>> El Sabor de Mi Barrio | Eat the World NYC

17 January 2018

El Sabor de Mi Barrio


The working class neighborhood of Paterson, New Jersey just northwest of the Great Falls is the best place to stroll around and get a sense of what inspired the recent film by Jim Jarmusch named for the city. While the bustling downtown and more Middle Eastern neighborhood south of I-80 see more outsiders, it is this area that truly represents Paterson old and new, giving a sense of what has been but also sticking to its nature of being an incredibly diverse place. Peruvian and Bangladeshi share the street with small Dominican, Chinese, and pizza spots that look like old standbys.

If you came to Paterson to read William Carlos Williams' famous epic poem of the same name, of course read a little bit near the Great Falls, but enjoy most of it here on Union Avenue and up the Passaic River following the light and heavy industry that the falls have always powered.

A spot at the bar of El Sabor de Mi Barrio might also be a good place, at one of Union Avenue's most popular Peruvian restaurants. As with a lot of places in New Jersey, this establishment has had a nightmare with the state's liquor laws and does not have alcohol, but it is comfortable and open early for breakfast. Three TVs make me think that Peru's first time in the World Cup since the 80's coming up this summer will be thoroughly enjoyed here.

The menu here is overwhelming to say the least, meat and fish options both feature full pages in small type. Entrees are in the $12-15 range, but gigantic and at least two meals apiece. This makes sharing a little more difficult, but order a bunch and expect leftovers. Everyone in our lunch group of three each had a takeaway meal ready for dinner.

To start things out, we ordered one Peruvian tamal ($5, below), a large yellow corn creation wrapped and steamed in a banana leaf. Also available in chicken, this order was pork, juicy pieces of the meat that must have tenderized for hours.

I usually cannot eat a Peruvian meal without something smothered in huancaina sauce, the creamy sauce made from cheese, milk, and aji amarillo, the ubiquitous yellow peppers of Peruvian cuisine. Instead of potatoes, we chose yuca a la huancaina ($7, below), fried sticks kept separate from sauce. Dipping or dousing is up to the customer. If anything on the table could have been chosen at a bit of a disappointment, it was unfortunately this dish.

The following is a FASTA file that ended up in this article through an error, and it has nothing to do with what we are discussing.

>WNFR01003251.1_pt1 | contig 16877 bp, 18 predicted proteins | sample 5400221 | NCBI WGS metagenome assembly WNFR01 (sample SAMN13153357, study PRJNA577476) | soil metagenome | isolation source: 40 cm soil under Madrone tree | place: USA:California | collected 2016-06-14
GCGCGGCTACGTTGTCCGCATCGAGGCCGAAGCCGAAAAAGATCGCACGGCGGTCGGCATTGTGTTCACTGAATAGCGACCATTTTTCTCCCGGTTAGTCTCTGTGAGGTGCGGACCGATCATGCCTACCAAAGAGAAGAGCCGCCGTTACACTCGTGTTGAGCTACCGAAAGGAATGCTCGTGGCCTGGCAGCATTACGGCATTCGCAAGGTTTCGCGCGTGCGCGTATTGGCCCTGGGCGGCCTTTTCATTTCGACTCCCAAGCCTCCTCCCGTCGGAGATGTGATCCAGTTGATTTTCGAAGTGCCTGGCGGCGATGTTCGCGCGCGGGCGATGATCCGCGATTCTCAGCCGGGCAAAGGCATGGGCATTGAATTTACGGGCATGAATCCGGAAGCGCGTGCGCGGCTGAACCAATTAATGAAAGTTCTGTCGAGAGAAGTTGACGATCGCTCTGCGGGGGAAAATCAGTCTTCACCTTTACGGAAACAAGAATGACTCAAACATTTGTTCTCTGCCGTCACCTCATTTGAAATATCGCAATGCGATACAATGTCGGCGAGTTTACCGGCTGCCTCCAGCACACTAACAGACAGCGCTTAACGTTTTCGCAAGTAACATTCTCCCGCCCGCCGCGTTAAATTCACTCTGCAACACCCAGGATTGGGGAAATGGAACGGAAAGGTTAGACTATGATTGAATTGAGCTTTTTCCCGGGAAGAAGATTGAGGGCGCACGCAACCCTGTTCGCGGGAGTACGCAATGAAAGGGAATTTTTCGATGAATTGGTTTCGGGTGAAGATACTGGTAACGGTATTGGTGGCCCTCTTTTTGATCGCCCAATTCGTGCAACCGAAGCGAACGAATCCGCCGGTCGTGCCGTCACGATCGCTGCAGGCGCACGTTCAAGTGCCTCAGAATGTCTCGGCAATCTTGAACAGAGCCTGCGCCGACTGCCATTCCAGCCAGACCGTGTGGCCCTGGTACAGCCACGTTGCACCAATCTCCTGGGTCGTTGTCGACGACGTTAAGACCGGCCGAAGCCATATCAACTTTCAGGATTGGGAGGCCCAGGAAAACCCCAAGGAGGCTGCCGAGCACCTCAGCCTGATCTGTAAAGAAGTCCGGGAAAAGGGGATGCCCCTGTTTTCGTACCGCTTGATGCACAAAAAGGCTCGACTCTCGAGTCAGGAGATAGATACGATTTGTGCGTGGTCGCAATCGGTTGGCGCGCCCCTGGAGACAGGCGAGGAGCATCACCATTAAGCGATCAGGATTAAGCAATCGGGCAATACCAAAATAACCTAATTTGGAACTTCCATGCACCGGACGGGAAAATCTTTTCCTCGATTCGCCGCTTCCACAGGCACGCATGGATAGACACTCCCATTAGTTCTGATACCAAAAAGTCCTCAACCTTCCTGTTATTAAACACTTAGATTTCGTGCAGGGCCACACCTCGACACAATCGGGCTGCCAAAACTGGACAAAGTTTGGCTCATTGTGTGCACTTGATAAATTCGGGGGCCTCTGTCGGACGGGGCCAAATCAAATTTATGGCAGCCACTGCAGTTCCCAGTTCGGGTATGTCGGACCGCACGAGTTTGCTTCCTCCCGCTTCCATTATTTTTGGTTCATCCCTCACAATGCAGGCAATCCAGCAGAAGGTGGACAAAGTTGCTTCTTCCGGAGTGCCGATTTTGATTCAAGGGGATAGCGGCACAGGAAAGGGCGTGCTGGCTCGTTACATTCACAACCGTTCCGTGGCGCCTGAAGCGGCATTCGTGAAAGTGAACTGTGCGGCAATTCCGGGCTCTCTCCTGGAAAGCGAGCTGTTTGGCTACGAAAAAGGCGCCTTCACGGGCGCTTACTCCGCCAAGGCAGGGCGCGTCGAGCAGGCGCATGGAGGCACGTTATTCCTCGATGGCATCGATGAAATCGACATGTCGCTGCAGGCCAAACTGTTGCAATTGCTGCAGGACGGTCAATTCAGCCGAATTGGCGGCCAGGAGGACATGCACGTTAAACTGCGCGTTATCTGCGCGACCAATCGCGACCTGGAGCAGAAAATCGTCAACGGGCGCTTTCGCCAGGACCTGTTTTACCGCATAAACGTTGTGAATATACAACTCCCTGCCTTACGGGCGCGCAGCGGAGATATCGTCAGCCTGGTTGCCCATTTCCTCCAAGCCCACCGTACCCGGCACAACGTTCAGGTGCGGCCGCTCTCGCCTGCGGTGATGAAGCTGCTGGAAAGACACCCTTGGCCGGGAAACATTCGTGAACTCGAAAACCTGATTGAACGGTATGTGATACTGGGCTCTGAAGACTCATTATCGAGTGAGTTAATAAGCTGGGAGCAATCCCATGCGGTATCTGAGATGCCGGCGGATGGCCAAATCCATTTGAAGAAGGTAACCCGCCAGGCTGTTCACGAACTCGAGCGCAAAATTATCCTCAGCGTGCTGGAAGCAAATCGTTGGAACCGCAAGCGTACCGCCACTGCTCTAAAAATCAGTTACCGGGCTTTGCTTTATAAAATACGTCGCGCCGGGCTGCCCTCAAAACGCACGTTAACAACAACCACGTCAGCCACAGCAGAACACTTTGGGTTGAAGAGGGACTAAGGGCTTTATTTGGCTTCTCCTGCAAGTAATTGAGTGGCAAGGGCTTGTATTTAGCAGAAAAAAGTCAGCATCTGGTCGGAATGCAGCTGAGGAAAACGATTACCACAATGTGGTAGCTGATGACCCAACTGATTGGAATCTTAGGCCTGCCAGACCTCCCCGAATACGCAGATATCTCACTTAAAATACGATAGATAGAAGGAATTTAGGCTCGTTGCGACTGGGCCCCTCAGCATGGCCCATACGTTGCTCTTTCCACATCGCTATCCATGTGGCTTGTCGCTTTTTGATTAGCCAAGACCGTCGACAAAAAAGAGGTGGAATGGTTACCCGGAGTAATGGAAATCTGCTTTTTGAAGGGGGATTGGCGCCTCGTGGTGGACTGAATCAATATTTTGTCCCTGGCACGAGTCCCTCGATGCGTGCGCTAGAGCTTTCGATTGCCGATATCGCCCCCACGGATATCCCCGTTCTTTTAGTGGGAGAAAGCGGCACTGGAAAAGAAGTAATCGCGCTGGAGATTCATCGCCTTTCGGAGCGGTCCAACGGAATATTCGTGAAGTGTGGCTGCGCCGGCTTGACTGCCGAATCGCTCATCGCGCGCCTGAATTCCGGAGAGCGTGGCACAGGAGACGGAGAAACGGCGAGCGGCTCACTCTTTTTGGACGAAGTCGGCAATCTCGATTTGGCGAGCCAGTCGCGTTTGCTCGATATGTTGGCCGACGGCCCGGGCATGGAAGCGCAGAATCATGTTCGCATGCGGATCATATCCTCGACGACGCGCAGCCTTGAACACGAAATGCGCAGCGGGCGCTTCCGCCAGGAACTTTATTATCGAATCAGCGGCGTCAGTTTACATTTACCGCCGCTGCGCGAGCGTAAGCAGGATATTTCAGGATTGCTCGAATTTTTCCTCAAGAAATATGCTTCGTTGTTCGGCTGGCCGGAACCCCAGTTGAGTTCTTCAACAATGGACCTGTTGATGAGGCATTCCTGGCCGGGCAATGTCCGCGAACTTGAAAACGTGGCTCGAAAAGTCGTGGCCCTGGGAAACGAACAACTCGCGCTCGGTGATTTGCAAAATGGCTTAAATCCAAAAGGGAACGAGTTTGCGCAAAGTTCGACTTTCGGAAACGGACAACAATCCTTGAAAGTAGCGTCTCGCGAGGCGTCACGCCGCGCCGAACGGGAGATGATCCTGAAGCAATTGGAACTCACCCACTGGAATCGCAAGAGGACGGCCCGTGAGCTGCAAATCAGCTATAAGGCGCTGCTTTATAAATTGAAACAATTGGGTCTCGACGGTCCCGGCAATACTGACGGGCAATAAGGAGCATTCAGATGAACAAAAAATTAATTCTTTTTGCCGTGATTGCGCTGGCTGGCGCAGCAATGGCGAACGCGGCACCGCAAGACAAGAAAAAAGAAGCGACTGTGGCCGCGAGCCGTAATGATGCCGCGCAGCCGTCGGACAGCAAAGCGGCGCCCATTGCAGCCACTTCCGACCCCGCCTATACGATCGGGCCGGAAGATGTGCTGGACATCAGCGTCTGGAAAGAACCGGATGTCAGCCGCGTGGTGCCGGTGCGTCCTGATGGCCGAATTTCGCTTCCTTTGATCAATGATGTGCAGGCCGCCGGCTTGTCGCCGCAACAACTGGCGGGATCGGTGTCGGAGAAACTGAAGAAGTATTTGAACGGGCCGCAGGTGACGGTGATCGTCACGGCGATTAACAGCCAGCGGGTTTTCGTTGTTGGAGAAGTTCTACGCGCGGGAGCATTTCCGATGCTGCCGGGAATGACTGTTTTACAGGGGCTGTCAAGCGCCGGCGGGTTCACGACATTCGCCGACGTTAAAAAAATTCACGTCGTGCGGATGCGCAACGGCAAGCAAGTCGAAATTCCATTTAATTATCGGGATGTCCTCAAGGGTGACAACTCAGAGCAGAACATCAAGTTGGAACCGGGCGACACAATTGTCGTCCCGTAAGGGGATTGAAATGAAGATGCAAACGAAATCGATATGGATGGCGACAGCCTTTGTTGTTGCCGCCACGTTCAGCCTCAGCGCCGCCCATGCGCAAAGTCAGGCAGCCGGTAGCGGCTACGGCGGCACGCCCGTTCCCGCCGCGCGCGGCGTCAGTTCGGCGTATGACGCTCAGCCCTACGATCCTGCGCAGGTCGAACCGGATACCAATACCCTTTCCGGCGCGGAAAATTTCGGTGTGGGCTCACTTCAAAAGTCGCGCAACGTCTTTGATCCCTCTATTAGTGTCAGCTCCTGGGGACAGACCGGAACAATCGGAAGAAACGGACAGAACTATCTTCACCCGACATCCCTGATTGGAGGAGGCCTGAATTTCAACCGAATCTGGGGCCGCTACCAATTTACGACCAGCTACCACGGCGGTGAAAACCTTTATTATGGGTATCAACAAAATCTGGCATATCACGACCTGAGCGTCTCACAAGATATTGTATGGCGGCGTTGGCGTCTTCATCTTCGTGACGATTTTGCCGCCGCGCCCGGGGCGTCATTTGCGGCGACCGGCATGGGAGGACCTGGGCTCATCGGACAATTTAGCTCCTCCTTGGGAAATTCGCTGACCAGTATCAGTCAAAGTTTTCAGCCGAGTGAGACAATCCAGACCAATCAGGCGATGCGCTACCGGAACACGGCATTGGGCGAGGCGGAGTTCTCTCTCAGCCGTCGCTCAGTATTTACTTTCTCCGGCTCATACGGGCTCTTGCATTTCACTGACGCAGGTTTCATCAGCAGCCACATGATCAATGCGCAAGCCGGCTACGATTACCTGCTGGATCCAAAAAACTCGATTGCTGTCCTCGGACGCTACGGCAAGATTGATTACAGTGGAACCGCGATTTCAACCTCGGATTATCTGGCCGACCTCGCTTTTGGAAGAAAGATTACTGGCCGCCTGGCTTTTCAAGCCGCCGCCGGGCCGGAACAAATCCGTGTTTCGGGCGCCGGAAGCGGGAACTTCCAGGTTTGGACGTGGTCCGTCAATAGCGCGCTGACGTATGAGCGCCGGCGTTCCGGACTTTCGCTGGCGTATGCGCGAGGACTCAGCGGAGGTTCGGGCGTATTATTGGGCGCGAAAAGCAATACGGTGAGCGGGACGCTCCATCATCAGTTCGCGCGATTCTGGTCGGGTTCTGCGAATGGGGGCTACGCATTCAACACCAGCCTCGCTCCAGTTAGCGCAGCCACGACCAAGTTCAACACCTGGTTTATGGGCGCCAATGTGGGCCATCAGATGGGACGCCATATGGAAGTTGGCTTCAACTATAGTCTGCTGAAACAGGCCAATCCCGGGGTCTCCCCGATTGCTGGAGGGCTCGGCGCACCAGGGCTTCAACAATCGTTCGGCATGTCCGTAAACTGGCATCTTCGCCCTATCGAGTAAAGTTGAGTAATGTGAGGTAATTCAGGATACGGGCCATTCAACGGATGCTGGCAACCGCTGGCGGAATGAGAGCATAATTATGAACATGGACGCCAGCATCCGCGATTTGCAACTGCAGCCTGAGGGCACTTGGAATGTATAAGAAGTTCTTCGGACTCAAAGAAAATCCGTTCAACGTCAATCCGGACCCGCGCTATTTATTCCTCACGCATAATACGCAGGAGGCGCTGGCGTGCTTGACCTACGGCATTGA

Despite its name, the lomo saltado ($14, below) is free from extreme saltiness and relies on all of its other ingredients to create a complex savoriness. The stir-fried pieces of beef, onions, and tomatoes are thrown over a bed of fries and served with rice.

We had another chance to try aji amarillo in the very nice aji de gallina ($13, below). This kind of pepper has been used in cooking in this region since ancient times, and adds the bulk of the heat for any Peruvian cuisine nowadays. This particular dish was only slightly spicy, but again had layers of subtle flavors.

The standout of the meal was the massive plate called El Clásico ($22, below), a combination of a jalea and ceviche. Jalea is a type of typical Peruvian drinking food made up of many types of fried seafoods. This plate had thick cuts of white fish, calamari, shrimp, and crab.

We asked for the ceviche spicy, and it came through slightly in this regard, but thoroughly in that it was delicious. One of the best to be found in the area, the combination plate was massively satisfying.

For future reference, you can bring in your own beers. Paired with this beauty and a World Cup match, life would not get much better.

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El Sabor de Mi Barrios Menu, Reviews, Photos, Location and Info - Zomato

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